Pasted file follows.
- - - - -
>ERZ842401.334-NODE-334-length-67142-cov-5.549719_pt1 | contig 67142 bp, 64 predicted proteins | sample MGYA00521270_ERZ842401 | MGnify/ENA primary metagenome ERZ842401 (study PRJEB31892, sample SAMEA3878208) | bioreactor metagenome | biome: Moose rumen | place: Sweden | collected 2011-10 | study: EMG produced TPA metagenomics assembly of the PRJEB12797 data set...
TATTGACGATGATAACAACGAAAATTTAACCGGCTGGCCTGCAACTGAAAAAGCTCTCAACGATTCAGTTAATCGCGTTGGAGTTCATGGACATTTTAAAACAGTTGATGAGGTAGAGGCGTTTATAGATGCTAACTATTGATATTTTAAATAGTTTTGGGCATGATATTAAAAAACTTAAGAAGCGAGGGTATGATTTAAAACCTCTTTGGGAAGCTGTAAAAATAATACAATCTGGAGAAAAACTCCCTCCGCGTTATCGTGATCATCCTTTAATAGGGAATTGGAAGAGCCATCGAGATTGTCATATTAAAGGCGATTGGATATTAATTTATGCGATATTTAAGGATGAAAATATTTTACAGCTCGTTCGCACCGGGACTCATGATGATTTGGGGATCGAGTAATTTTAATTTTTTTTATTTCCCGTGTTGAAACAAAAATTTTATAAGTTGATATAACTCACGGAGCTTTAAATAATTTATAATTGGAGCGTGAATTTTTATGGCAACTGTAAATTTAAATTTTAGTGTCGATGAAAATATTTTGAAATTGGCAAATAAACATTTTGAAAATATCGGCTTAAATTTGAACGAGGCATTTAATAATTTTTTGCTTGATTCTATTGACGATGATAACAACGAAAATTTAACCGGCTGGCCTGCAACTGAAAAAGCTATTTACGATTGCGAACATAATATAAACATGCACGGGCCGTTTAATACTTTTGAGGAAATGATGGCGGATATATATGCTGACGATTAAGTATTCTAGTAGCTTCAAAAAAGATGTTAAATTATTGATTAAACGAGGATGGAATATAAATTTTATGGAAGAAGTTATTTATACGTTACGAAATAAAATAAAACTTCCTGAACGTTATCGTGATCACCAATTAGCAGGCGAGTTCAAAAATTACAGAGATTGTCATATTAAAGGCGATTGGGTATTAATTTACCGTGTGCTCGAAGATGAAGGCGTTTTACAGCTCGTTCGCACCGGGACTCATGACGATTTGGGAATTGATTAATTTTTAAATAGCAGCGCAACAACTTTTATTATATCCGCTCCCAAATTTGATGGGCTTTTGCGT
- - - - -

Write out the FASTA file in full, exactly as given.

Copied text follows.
>ERZ842401.334-NODE-334-length-67142-cov-5.549719_pt1 | contig 67142 bp, 64 predicted proteins | sample MGYA00521270_ERZ842401 | MGnify/ENA primary metagenome ERZ842401 (study PRJEB31892, sample SAMEA3878208) | bioreactor metagenome | biome: Moose rumen | place: Sweden | collected 2011-10 | study: EMG produced TPA metagenomics assembly of the PRJEB12797 data set...
TATTGACGATGATAACAACGAAAATTTAACCGGCTGGCCTGCAACTGAAAAAGCTCTCAACGATTCAGTTAATCGCGTTGGAGTTCATGGACATTTTAAAACAGTTGATGAGGTAGAGGCGTTTATAGATGCTAACTATTGATATTTTAAATAGTTTTGGGCATGATATTAAAAAACTTAAGAAGCGAGGGTATGATTTAAAACCTCTTTGGGAAGCTGTAAAAATAATACAATCTGGAGAAAAACTCCCTCCGCGTTATCGTGATCATCCTTTAATAGGGAATTGGAAGAGCCATCGAGATTGTCATATTAAAGGCGATTGGATATTAATTTATGCGATATTTAAGGATGAAAATATTTTACAGCTCGTTCGCACCGGGACTCATGATGATTTGGGGATCGAGTAATTTTAATTTTTTTTATTTCCCGTGTTGAAACAAAAATTTTATAAGTTGATATAACTCACGGAGCTTTAAATAATTTATAATTGGAGCGTGAATTTTTATGGCAACTGTAAATTTAAATTTTAGTGTCGATGAAAATATTTTGAAATTGGCAAATAAACATTTTGAAAATATCGGCTTAAATTTGAACGAGGCATTTAATAATTTTTTGCTTGATTCTATTGACGATGATAACAACGAAAATTTAACCGGCTGGCCTGCAACTGAAAAAGCTATTTACGATTGCGAACATAATATAAACATGCACGGGCCGTTTAATACTTTTGAGGAAATGATGGCGGATATATATGCTGACGATTAAGTATTCTAGTAGCTTCAAAAAAGATGTTAAATTATTGATTAAACGAGGATGGAATATAAATTTTATGGAAGAAGTTATTTATACGTTACGAAATAAAATAAAACTTCCTGAACGTTATCGTGATCACCAATTAGCAGGCGAGTTCAAAAATTACAGAGATTGTCATATTAAAGGCGATTGGGTATTAATTTACCGTGTGCTCGAAGATGAAGGCGTTTTACAGCTCGTTCGCACCGGGACTCATGACGATTTGGGAATTGATTAATTTTTAAATAGCAGCGCAACAACTTTTATTATATCCGCTCCCAAATTTGATGGGCTTTTGCGT